Test Your Knowledge Thursday is back with a government acronym edition. Of course DoD, FBI, or CIA are easy for us to decode. However, we sometimes think we know more than we really do. So, it’s good to test your knowledge and brush up on what you miss. This type of knowledge might save you a quick search later when you are typing up project documentation or your monthly status report. The list for government acronyms can feel endless at times. Plus, if you work for the DoD, sometimes people speak a full sentence using acronyms.

Benefits of Acronyms in the Government life

It is certainly cumbersome in government to spell out or say the full name for many of our institutions, agencies, or practices. It makes complete sense to shorten terms whenever possible. You just have to be sure that everyone is aware of the acronym and uses it uniformly. With so many agencies and procedures in government, our acronyms and abbreviations help our brains chunk the information and organize it. Once we know an acronym, our brains can move on to the rest of the message. It takes less time to write or say an acronym than an agency’s full name.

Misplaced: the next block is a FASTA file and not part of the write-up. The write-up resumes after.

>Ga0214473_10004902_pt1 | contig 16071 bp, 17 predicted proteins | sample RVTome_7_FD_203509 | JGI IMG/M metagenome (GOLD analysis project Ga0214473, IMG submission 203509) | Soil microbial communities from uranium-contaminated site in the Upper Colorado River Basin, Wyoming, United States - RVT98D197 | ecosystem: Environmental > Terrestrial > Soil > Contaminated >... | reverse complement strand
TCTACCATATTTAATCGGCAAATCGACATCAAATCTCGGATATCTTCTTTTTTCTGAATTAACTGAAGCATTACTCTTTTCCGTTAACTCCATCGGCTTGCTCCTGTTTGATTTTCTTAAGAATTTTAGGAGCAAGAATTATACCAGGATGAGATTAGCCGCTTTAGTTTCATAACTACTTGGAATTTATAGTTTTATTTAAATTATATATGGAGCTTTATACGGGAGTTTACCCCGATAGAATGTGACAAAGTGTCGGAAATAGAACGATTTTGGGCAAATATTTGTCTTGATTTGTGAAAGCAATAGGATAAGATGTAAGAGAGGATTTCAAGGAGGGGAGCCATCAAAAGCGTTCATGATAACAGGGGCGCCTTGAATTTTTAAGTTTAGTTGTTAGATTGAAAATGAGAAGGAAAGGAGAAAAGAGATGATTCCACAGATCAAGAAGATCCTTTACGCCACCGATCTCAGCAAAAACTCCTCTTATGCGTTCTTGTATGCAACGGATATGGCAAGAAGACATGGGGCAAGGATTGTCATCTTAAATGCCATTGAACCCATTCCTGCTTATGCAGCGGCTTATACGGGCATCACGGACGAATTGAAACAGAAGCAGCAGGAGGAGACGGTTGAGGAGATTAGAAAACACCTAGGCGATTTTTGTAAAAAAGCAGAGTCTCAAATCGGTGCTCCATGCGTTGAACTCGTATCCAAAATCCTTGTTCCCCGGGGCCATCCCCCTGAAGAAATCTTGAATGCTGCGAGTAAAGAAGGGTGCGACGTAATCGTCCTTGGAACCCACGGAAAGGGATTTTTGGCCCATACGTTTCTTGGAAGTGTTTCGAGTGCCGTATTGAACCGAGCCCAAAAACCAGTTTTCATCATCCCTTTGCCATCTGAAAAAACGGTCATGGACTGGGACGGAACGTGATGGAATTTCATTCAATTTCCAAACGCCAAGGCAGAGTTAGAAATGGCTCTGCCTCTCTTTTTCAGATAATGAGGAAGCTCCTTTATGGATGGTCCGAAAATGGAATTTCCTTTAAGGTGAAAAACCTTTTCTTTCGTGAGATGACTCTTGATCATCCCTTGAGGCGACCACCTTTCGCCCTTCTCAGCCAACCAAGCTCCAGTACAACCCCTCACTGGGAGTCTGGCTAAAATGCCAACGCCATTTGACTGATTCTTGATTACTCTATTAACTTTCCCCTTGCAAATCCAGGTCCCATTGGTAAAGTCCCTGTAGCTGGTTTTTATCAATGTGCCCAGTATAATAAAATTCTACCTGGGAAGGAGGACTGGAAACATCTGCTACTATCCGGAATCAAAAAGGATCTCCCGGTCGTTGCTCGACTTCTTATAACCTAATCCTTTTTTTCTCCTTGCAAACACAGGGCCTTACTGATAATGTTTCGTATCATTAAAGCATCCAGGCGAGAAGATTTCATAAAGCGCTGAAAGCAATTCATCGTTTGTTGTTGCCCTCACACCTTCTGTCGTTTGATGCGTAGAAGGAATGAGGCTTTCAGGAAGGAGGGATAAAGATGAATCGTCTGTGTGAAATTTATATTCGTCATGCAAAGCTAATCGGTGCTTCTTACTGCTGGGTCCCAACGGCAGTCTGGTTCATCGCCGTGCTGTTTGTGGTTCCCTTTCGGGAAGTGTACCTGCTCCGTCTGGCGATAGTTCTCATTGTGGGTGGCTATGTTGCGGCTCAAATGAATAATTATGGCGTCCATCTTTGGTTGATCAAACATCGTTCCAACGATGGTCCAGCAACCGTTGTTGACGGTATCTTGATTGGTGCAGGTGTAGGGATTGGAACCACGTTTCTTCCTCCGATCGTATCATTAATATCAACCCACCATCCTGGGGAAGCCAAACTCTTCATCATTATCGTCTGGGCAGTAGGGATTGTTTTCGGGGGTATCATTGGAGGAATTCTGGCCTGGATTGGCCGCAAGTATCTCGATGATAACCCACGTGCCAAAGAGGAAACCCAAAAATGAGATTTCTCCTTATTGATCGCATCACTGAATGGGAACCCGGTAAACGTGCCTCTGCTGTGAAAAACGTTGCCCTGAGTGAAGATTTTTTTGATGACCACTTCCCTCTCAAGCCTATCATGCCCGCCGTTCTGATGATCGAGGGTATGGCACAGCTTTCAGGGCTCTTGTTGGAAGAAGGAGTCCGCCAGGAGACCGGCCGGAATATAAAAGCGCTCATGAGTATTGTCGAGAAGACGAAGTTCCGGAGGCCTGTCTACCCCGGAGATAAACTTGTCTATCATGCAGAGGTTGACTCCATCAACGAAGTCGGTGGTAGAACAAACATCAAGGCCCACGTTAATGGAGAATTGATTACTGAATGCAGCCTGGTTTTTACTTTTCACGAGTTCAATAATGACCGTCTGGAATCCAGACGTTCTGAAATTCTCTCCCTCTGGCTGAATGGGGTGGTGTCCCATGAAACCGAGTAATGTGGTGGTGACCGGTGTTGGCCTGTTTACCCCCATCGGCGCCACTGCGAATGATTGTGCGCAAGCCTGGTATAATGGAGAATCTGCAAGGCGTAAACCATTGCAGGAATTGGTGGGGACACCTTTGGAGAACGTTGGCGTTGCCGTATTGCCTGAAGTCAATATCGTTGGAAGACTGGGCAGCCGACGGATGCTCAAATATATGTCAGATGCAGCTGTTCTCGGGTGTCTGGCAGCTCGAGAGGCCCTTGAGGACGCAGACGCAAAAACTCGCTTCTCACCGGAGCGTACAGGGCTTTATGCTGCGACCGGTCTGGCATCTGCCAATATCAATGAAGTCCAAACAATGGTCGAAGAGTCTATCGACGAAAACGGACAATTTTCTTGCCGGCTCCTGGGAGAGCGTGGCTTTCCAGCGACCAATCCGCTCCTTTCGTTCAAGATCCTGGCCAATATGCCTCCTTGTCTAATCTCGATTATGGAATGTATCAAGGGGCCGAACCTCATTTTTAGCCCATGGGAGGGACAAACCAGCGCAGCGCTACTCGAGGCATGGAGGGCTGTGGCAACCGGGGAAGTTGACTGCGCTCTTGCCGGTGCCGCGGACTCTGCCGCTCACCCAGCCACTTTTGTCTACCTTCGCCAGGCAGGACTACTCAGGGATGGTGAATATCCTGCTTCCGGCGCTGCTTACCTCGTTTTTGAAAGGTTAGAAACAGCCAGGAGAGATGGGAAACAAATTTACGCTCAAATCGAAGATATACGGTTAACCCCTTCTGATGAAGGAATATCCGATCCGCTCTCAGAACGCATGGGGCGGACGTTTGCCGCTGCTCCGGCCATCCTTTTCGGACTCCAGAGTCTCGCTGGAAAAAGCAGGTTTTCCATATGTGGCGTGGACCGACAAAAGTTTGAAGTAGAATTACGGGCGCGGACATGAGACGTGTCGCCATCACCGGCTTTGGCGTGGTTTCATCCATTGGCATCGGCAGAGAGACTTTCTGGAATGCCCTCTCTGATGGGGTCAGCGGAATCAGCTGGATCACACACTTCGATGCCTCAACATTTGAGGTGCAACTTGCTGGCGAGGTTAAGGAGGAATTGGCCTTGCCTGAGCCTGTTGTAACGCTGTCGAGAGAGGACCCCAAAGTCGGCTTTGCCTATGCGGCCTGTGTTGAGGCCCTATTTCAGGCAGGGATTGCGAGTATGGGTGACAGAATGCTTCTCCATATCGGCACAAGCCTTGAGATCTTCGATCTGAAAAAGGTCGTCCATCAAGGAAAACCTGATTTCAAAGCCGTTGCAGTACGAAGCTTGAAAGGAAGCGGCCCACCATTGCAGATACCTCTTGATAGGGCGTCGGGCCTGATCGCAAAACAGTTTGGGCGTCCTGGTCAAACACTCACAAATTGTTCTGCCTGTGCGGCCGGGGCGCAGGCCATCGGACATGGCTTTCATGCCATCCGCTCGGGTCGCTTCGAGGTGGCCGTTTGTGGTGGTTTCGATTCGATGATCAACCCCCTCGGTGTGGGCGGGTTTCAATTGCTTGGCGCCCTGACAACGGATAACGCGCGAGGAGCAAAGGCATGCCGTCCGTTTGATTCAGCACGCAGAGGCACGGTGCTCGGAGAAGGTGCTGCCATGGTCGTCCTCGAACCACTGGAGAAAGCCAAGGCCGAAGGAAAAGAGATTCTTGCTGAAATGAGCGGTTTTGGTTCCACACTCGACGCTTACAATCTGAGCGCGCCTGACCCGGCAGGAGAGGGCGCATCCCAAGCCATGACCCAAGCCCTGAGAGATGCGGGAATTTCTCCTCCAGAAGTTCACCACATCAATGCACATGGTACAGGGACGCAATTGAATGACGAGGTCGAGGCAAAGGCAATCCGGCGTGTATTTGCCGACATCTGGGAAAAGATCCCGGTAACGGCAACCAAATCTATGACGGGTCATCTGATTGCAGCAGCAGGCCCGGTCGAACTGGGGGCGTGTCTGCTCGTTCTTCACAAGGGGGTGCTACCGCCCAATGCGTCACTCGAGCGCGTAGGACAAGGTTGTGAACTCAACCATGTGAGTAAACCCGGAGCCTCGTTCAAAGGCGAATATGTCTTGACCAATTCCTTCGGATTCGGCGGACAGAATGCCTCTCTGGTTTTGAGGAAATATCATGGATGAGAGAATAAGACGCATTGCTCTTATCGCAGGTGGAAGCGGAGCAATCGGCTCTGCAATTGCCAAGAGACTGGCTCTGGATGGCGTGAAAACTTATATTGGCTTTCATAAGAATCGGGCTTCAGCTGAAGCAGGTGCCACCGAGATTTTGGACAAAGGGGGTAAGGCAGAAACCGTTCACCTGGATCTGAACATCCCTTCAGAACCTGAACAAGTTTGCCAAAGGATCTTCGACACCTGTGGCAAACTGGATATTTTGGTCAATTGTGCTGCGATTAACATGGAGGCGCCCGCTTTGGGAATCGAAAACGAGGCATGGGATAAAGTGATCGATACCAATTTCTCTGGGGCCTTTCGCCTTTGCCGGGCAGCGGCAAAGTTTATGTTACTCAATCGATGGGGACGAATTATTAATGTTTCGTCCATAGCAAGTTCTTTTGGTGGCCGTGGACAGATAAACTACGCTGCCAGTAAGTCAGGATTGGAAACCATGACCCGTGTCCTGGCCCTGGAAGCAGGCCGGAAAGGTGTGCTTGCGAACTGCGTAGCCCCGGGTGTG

How to Use an Acronym in Documentation

Depending on audience, an acronym should always be spelled out with its first usage in a document. Sometimes, if your audience is aware of an acronym, you can skip this step. For acronyms that are not well known like DoD, you need to spell out with the first use. After that, acronym away! Of course, if you have an international audience or you’re writing formal documentation, spell it out the first time.

Shortcomings of the Government Acronym Life

Those who know what an acronym means can follow a whole conversation. However, whenever we’re unsure of what is being said, we quickly stop tracking the overall message in favor of decoding an acronym. It’s easy to miss the point of the communication. This is especially hard on those who are either just starting out in their career or on those who are transitioning from another career. It’s important to read the room when speaking and adjust your message accordingly. If you see a confused or unsure face when you’re talking, it might be because someone isn’t sure of an acronym you have used. Always err on the side of clarity.

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Jillian Hamilton has worked in a variety of Program Management roles for multiple Federal Government contractors. She has helped manage projects in training and IT. She received her Bachelors degree in Business with an emphasis in Marketing from Penn State University and her MBA from the University of Phoenix.